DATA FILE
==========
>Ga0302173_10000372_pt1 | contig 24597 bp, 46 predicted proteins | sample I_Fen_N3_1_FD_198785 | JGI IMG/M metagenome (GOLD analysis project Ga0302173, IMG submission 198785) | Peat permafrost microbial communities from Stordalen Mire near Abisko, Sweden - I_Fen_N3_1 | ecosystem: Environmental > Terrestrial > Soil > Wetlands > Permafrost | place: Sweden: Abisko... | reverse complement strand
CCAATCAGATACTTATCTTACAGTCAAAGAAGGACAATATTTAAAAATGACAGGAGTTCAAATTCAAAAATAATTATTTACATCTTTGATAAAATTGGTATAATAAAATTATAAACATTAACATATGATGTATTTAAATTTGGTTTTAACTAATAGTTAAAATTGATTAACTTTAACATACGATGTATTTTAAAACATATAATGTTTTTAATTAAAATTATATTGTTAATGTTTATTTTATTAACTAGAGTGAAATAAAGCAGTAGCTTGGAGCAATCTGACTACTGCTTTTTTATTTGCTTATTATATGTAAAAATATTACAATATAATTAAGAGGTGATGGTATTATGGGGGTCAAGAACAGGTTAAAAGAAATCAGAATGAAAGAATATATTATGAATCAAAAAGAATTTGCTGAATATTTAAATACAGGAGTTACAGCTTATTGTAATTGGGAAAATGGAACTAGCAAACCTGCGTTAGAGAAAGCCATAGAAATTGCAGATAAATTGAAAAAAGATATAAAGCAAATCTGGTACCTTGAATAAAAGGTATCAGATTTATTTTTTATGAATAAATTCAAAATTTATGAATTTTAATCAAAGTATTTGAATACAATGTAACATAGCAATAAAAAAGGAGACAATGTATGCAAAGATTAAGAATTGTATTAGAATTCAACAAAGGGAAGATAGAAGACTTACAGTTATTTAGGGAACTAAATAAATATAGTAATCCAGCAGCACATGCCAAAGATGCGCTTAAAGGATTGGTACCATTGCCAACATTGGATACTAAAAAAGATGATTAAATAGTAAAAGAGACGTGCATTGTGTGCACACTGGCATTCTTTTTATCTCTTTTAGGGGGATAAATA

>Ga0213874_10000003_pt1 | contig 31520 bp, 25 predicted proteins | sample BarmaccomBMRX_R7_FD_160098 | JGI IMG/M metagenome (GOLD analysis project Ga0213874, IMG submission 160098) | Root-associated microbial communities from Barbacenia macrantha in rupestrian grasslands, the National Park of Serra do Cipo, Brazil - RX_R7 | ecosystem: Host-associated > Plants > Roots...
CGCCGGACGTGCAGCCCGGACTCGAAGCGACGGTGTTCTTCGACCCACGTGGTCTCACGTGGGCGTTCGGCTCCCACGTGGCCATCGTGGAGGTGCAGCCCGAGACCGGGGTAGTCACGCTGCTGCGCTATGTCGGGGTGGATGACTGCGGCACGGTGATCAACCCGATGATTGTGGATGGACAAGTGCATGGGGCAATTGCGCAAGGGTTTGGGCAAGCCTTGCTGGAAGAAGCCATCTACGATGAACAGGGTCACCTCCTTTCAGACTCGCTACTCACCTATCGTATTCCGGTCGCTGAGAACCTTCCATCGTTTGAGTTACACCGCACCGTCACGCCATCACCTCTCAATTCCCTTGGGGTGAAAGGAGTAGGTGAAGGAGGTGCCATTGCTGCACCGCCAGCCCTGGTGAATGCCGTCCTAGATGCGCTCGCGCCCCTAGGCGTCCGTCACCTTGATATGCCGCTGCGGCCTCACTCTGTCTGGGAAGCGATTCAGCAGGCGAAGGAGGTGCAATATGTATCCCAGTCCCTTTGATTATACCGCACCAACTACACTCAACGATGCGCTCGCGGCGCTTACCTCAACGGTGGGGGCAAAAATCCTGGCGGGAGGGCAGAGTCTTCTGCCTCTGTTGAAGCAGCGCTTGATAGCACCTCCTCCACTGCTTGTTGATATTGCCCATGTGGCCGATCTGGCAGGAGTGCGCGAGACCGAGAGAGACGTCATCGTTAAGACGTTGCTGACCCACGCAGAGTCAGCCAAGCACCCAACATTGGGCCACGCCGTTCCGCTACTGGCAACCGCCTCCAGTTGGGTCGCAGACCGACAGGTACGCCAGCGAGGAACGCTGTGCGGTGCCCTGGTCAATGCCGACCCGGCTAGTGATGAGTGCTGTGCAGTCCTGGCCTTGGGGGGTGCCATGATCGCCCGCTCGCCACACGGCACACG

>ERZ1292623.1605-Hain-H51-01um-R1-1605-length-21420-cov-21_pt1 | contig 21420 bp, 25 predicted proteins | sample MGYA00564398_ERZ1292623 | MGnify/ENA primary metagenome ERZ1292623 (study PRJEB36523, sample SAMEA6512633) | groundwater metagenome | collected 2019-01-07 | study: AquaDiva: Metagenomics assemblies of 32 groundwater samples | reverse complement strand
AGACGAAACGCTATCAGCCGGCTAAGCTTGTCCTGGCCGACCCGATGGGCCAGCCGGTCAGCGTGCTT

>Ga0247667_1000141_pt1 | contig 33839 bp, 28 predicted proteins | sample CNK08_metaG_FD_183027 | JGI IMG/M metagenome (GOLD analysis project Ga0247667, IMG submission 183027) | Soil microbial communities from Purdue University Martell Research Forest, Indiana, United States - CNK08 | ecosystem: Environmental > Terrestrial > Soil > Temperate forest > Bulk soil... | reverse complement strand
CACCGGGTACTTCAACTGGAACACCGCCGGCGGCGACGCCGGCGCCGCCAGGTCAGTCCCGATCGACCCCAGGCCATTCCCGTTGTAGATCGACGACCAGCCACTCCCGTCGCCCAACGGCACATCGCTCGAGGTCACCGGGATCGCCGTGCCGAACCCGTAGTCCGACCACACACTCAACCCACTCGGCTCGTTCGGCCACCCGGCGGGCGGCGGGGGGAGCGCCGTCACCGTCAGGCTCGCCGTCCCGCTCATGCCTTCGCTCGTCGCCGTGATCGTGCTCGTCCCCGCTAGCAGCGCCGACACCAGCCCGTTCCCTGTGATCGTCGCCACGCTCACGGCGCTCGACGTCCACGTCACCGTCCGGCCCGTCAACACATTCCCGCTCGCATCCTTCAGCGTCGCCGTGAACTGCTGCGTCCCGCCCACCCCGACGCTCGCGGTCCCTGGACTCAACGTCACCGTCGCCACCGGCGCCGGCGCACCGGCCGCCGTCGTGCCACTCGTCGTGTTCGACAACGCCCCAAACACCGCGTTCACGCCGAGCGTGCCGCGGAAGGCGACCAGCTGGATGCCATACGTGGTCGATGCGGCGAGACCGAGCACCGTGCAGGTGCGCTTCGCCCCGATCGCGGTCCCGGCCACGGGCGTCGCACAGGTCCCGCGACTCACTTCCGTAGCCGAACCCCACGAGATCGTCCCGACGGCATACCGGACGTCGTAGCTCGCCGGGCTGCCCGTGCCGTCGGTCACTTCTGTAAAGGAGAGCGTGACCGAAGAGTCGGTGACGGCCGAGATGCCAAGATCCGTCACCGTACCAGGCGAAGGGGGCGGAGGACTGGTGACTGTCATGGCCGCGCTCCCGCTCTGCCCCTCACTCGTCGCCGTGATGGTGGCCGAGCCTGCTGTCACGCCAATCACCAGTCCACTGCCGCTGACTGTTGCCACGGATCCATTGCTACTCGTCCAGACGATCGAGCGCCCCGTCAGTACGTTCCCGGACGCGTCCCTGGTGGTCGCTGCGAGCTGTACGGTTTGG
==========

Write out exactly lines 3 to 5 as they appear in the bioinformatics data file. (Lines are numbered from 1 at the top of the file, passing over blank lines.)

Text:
>Ga0213874_10000003_pt1 | contig 31520 bp, 25 predicted proteins | sample BarmaccomBMRX_R7_FD_160098 | JGI IMG/M metagenome (GOLD analysis project Ga0213874, IMG submission 160098) | Root-associated microbial communities from Barbacenia macrantha in rupestrian grasslands, the National Park of Serra do Cipo, Brazil - RX_R7 | ecosystem: Host-associated > Plants > Roots...
CGCCGGACGTGCAGCCCGGACTCGAAGCGACGGTGTTCTTCGACCCACGTGGTCTCACGTGGGCGTTCGGCTCCCACGTGGCCATCGTGGAGGTGCAGCCCGAGACCGGGGTAGTCACGCTGCTGCGCTATGTCGGGGTGGATGACTGCGGCACGGTGATCAACCCGATGATTGTGGATGGACAAGTGCATGGGGCAATTGCGCAAGGGTTTGGGCAAGCCTTGCTGGAAGAAGCCATCTACGATGAACAGGGTCACCTCCTTTCAGACTCGCTACTCACCTATCGTATTCCGGTCGCTGAGAACCTTCCATCGTTTGAGTTACACCGCACCGTCACGCCATCACCTCTCAATTCCCTTGGGGTGAAAGGAGTAGGTGAAGGAGGTGCCATTGCTGCACCGCCAGCCCTGGTGAATGCCGTCCTAGATGCGCTCGCGCCCCTAGGCGTCCGTCACCTTGATATGCCGCTGCGGCCTCACTCTGTCTGGGAAGCGATTCAGCAGGCGAAGGAGGTGCAATATGTATCCCAGTCCCTTTGATTATACCGCACCAACTACACTCAACGATGCGCTCGCGGCGCTTACCTCAACGGTGGGGGCAAAAATCCTGGCGGGAGGGCAGAGTCTTCTGCCTCTGTTGAAGCAGCGCTTGATAGCACCTCCTCCACTGCTTGTTGATATTGCCCATGTGGCCGATCTGGCAGGAGTGCGCGAGACCGAGAGAGACGTCATCGTTAAGACGTTGCTGACCCACGCAGAGTCAGCCAAGCACCCAACATTGGGCCACGCCGTTCCGCTACTGGCAACCGCCTCCAGTTGGGTCGCAGACCGACAGGTACGCCAGCGAGGAACGCTGTGCGGTGCCCTGGTCAATGCCGACCCGGCTAGTGATGAGTGCTGTGCAGTCCTGGCCTTGGGGGGTGCCATGATCGCCCGCTCGCCACACGGCACACG

>ERZ1292623.1605-Hain-H51-01um-R1-1605-length-21420-cov-21_pt1 | contig 21420 bp, 25 predicted proteins | sample MGYA00564398_ERZ1292623 | MGnify/ENA primary metagenome ERZ1292623 (study PRJEB36523, sample SAMEA6512633) | groundwater metagenome | collected 2019-01-07 | study: AquaDiva: Metagenomics assemblies of 32 groundwater samples | reverse complement strand